"Everett Ruess was twenty years old when he vanished into the canyonlands of southern Utah, spawning the enduring myth of a romantic desert wanderer. It was 1934, and Ruess was in the fifth year of a quest to record wilderness beauty in works of art; their value was recognized by such contemporary artists as Dorothea Lange, Ansel Adams, and Edward Weston. From his home in Los Angeles, Ruess walked, hitchhiked, and rode burros up the California coast, along the crest of the Sierra Nevada, and into the deserts of the Southwest."
"When I go, I leave no trace."
Davis Gulch is the black hole into which Everett Ruess vanished in November of 1934. The erratic crease in the wrinkled landscape is like many similar indentations in the desert Southwest across which Everett wandered. It differs from most, however, because of the fleeting presence of the desert pilgrim and the mystery of his disappearance. Emotionally moved by Everett's story, others have followed him into the canyon during the intervening years. Some left their mark, like Everett, in various forms.
The arid canyonlands of southern Utah, and Davis Gulch in particular, are a hard and unforgiving landscape redolent with ancient human presences. Nearly impenetrable, gigantic slickrock battlements encase green fringes of vegetation along intermittent water courses. The trail and now a rough road head south from Escalante, avoiding the slot canyon beginnings of the gulch. The dirt road ends at Hole-in-the-Rock and the Colorado River. These are the remote borderlands between Utah and Arizona.
. . .
Disappearance was a recurring theme in these arid lands. The Anasazi vanished from David Gulch around 1300 C.E. They left ruins, which Everett combed for artifacts. Across the stream were a well-preserved kiva and the remnants of storage structures under a massive overhang. The elliptical kiva had survived nearly intact for almost a thousand years. The three-layered flat roof beams, thin sticks laid crossways, and an adobe roofing material partially covered the subterranean structure., It was nine feet in diameter and rose a little over five feet from the hard-packed dirt floor, in which a rectangular fire pit had been dug. Artifacts indicated a Kayenta, Arizona cultural origin from the south side of the Colorado River.
. . .
The writer-teacher-conservationist Wallace Stegner led me to Everett Ruess, whose trail I followed until it ended in David Gulch. Both westerners were shaped by landscapes and transcended their respective eras in their own distinctive ways. I read Stegner's book Mormon Country in the late 1970s in preparation for writing a book about the Colorado River and the West. The Stegner book mentioned Ruess's brief life, its fleeting promise, and his mysterious disappearance. Thirty years later I wrote a biography of Wallace Stegner. I described a man who lived a long, full life. I now write about a youth who lived a short, fragile life.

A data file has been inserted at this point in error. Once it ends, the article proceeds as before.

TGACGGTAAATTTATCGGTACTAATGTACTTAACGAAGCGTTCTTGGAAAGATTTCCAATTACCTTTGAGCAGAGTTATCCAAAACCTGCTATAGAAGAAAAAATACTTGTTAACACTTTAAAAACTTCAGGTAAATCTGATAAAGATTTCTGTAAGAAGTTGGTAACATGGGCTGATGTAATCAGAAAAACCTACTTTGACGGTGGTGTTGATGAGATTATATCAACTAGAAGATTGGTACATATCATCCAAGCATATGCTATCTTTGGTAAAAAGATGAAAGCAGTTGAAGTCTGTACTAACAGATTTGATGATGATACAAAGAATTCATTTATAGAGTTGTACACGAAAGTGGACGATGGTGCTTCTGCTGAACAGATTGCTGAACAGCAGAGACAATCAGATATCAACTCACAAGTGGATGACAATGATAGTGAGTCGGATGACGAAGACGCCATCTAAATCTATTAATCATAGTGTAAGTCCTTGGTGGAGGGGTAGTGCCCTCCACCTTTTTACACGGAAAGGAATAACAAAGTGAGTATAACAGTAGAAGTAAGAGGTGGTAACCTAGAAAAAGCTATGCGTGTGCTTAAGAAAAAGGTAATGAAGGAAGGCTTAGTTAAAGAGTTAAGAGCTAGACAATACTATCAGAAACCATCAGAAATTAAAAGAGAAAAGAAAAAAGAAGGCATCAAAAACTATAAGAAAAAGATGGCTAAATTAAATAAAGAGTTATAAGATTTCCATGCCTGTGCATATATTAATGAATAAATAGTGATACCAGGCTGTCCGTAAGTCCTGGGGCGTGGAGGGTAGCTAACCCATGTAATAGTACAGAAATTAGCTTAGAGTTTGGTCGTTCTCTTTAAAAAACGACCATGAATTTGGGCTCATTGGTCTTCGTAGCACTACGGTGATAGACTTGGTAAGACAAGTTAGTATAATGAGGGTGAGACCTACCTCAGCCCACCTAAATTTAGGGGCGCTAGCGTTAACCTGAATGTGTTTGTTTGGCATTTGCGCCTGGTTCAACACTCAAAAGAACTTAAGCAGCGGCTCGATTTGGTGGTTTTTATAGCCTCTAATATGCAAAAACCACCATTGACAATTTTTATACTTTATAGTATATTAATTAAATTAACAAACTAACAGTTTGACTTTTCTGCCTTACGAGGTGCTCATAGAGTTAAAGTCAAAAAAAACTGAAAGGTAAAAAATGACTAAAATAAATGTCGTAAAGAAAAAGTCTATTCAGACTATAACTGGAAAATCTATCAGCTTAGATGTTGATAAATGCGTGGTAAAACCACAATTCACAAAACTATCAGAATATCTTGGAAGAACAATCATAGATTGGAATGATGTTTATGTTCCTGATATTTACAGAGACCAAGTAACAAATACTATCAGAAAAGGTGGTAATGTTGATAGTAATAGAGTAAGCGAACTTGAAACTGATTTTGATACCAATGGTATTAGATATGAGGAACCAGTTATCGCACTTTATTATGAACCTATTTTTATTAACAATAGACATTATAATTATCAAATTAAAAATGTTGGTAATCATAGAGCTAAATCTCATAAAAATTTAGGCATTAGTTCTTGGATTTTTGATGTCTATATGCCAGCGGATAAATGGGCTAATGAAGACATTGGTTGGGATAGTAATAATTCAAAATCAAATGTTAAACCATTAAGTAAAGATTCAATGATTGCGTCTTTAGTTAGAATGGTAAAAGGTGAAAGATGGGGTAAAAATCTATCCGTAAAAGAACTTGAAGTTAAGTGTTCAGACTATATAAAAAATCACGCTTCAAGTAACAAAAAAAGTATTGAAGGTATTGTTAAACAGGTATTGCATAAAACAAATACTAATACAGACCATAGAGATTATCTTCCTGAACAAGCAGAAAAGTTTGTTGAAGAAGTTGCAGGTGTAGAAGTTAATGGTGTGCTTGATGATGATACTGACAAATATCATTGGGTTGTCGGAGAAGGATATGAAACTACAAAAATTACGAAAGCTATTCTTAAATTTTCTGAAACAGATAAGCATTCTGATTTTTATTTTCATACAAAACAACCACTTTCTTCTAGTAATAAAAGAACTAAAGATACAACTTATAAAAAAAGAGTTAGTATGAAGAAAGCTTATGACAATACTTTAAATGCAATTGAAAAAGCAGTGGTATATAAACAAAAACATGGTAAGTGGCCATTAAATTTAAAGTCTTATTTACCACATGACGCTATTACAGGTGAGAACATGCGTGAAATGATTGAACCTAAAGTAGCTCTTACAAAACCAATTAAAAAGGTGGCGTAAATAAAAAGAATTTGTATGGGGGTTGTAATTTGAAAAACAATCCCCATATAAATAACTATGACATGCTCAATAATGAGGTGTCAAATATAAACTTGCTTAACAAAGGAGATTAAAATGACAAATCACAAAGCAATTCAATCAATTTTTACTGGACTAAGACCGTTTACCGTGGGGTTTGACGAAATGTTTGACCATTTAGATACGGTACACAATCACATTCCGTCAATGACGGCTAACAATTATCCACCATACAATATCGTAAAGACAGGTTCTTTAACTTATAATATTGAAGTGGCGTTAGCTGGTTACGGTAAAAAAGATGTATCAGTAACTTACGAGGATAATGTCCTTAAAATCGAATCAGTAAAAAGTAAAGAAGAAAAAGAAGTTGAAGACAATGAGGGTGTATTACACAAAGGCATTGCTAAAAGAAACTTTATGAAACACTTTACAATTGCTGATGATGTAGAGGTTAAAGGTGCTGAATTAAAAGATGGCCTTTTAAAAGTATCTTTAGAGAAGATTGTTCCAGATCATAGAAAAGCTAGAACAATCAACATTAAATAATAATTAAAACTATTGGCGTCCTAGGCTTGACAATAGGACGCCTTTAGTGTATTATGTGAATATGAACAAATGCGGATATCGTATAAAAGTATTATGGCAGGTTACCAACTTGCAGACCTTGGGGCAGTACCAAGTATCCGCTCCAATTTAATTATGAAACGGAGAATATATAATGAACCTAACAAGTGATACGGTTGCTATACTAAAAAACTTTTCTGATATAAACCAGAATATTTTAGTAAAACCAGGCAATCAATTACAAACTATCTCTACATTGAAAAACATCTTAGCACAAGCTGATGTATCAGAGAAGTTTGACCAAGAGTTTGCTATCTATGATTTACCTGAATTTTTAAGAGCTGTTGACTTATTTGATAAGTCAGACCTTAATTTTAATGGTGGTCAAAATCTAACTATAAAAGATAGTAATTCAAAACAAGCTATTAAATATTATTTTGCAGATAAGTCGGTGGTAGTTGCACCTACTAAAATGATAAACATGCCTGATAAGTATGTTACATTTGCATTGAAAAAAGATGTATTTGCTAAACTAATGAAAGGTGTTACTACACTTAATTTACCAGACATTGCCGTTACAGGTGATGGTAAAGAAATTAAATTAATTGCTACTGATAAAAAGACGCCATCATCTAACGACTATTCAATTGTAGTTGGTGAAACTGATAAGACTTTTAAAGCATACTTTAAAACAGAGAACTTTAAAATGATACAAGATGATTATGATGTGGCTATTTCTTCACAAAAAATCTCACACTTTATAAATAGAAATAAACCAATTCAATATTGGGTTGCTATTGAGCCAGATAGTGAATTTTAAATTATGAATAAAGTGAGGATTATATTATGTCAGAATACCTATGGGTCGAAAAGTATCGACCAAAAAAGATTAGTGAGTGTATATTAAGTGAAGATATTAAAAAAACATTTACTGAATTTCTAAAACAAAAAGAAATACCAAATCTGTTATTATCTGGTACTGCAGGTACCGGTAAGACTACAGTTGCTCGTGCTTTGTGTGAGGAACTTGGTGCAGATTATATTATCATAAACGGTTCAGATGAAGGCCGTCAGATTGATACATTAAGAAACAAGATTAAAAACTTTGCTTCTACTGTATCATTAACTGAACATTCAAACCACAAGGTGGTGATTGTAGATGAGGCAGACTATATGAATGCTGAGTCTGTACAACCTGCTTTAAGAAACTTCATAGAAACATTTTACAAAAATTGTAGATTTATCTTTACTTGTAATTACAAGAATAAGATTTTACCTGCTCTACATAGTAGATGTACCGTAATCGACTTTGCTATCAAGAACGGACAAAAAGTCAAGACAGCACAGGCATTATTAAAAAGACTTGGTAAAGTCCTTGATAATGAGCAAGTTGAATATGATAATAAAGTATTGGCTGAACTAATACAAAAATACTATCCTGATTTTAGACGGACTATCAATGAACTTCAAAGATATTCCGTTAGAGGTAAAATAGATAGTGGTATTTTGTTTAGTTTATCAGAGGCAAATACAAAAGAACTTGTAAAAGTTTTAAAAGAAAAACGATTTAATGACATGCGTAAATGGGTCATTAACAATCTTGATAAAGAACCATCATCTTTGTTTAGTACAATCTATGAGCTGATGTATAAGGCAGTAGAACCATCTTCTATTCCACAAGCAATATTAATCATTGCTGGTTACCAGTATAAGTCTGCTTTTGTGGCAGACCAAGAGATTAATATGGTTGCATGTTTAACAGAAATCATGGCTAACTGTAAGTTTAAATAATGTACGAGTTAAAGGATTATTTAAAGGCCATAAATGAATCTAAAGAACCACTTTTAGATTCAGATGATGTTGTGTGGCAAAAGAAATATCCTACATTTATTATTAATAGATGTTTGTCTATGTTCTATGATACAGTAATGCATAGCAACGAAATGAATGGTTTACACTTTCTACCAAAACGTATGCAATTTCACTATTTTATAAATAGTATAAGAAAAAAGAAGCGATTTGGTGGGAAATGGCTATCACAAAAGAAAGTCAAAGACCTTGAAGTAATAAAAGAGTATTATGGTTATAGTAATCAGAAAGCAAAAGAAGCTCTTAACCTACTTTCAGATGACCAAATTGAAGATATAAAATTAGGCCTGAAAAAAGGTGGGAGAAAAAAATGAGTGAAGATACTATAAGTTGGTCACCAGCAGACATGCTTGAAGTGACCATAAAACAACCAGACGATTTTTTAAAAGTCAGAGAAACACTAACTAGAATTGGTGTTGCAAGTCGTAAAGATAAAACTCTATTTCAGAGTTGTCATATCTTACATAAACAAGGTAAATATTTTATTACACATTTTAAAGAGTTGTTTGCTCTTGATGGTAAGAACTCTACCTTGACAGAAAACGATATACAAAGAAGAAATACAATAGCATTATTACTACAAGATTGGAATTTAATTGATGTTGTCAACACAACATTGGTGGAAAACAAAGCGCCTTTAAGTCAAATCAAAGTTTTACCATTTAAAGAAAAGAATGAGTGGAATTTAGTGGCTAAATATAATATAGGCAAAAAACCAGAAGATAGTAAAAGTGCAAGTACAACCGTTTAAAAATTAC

. . .
This book is the story of all of us and our loneliness and confusion during the teenage years, only writ large because Everett went to extremes. At that age our lives spread out like a topographical map before us, offering numerous diverging trails through the wilderness to choose from. How wonderful, how frightening, and how dangerous those years were. I hope readers, both young and old, can relate to Everett Ruess through either their own experiences or those of their children, a young relative, or a more distant youth. . .Everett's era forms the backdrop. His wanderings provide a snapshot of growing up nearly one hundred years ago on the East Coast and in the Middle West, the Depression years in California and the interior West, and the spaciousness of the national parks, monuments, and Indian lands in the Southwest.
In searching for a meaningful Everett Ruess, I sought the reality of who he was, or as close to that reality as I could get. I found the real Ruess to be far more interesting than the mythic one. I don't view him as a western Thoreau or a younger Muir, as some do. Those two men described and thought about their respective regions. Everett described places beautifully. However, he thought primarily about himself, which is perfectly understandable given his age. I don't know in what manner he would have matured, but I do know he was exasperating at times. This quality alone made him more human and interesting, at least for me, than the patron saint of western wilderness, as he has been portrayed.
. . .
After I began working on this project, others supplied a surprising addendum. Everett's bones were supposedly discovered three-quarters of a century after he disappeared and one hundred miles from where he had last been seen. Misguided and sales-driven journalism, as practiced by a publication of the National Geographic Society, drove the bad science that resulted in two false DNA positives. The third test, by a more experienced laboratory, proved that the bones did not belong to Ruess and that science has its own types of fragility. Then the silence of the desert returned.
~ PHILIP L. FRADKIN
University of California Press
Ruess was known for cutting linoleum prints of landscapes and nature and associated with Ansel Adams and Dorothea Lange. His prints show scenes from the Monterey Bay coast, the northern California coast near Tomales Bay, the Sierra Nevada, Utah, and Arizona.
Everett wrote no books during his life, but was a lifelong diarist and sent home hundreds of letters. His journals, art, and poetry were later published in two books:
On Desert Trails (1940) ed. Hugh Lacy; El Centro, California: Desert Magazine Press; 2nd ed. 1950; 3rd edition (2000) ed. Gary J. Bergera; pub. Gibbs Smith, ISBN 0879058250
Everett Ruess:Vagabond for Beauty (1983), ed. W.L. Rusho, Peregrine Smith Books; 2nd ed. 1985, pub. Gibbs Smith, ISBN 0879052104
His books are illustrated by the woodcuts for which Ruess is admired.
Everett Ruess (March 28, 1914 – 1934)